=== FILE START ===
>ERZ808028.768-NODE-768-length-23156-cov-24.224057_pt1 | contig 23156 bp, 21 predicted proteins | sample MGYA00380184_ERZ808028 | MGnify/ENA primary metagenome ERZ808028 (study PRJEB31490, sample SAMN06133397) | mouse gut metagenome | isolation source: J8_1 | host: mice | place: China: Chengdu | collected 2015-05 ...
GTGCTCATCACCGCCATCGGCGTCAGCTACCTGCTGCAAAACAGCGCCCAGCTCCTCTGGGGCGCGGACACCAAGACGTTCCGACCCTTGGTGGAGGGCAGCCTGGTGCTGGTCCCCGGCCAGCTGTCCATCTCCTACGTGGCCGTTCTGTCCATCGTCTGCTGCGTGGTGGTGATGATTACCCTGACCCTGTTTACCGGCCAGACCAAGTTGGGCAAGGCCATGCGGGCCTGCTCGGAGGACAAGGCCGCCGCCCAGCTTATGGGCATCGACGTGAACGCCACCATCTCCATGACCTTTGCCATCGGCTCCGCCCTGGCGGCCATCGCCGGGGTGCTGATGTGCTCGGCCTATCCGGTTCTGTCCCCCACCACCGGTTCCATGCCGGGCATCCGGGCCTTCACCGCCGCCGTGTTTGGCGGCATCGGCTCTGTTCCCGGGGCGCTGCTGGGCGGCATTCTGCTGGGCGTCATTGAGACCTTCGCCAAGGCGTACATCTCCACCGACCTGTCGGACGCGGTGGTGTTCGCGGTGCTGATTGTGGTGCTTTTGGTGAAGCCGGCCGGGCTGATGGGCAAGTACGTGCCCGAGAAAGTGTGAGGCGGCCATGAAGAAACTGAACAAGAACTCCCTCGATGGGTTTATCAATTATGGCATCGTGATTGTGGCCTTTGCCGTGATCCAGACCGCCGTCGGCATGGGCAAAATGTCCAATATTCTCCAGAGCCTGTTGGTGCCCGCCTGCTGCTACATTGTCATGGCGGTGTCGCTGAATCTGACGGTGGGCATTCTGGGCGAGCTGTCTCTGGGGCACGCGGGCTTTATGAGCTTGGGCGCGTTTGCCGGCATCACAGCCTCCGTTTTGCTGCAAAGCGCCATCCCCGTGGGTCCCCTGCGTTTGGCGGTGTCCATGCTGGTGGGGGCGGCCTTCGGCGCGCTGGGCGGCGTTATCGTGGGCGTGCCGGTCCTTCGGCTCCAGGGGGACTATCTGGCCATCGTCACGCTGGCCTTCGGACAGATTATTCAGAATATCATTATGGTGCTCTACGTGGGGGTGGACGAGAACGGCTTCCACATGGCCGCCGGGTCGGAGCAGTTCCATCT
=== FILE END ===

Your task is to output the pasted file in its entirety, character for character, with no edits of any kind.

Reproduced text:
>ERZ808028.768-NODE-768-length-23156-cov-24.224057_pt1 | contig 23156 bp, 21 predicted proteins | sample MGYA00380184_ERZ808028 | MGnify/ENA primary metagenome ERZ808028 (study PRJEB31490, sample SAMN06133397) | mouse gut metagenome | isolation source: J8_1 | host: mice | place: China: Chengdu | collected 2015-05 ...
GTGCTCATCACCGCCATCGGCGTCAGCTACCTGCTGCAAAACAGCGCCCAGCTCCTCTGGGGCGCGGACACCAAGACGTTCCGACCCTTGGTGGAGGGCAGCCTGGTGCTGGTCCCCGGCCAGCTGTCCATCTCCTACGTGGCCGTTCTGTCCATCGTCTGCTGCGTGGTGGTGATGATTACCCTGACCCTGTTTACCGGCCAGACCAAGTTGGGCAAGGCCATGCGGGCCTGCTCGGAGGACAAGGCCGCCGCCCAGCTTATGGGCATCGACGTGAACGCCACCATCTCCATGACCTTTGCCATCGGCTCCGCCCTGGCGGCCATCGCCGGGGTGCTGATGTGCTCGGCCTATCCGGTTCTGTCCCCCACCACCGGTTCCATGCCGGGCATCCGGGCCTTCACCGCCGCCGTGTTTGGCGGCATCGGCTCTGTTCCCGGGGCGCTGCTGGGCGGCATTCTGCTGGGCGTCATTGAGACCTTCGCCAAGGCGTACATCTCCACCGACCTGTCGGACGCGGTGGTGTTCGCGGTGCTGATTGTGGTGCTTTTGGTGAAGCCGGCCGGGCTGATGGGCAAGTACGTGCCCGAGAAAGTGTGAGGCGGCCATGAAGAAACTGAACAAGAACTCCCTCGATGGGTTTATCAATTATGGCATCGTGATTGTGGCCTTTGCCGTGATCCAGACCGCCGTCGGCATGGGCAAAATGTCCAATATTCTCCAGAGCCTGTTGGTGCCCGCCTGCTGCTACATTGTCATGGCGGTGTCGCTGAATCTGACGGTGGGCATTCTGGGCGAGCTGTCTCTGGGGCACGCGGGCTTTATGAGCTTGGGCGCGTTTGCCGGCATCACAGCCTCCGTTTTGCTGCAAAGCGCCATCCCCGTGGGTCCCCTGCGTTTGGCGGTGTCCATGCTGGTGGGGGCGGCCTTCGGCGCGCTGGGCGGCGTTATCGTGGGCGTGCCGGTCCTTCGGCTCCAGGGGGACTATCTGGCCATCGTCACGCTGGCCTTCGGACAGATTATTCAGAATATCATTATGGTGCTCTACGTGGGGGTGGACGAGAACGGCTTCCACATGGCCGCCGGGTCGGAGCAGTTCCATCT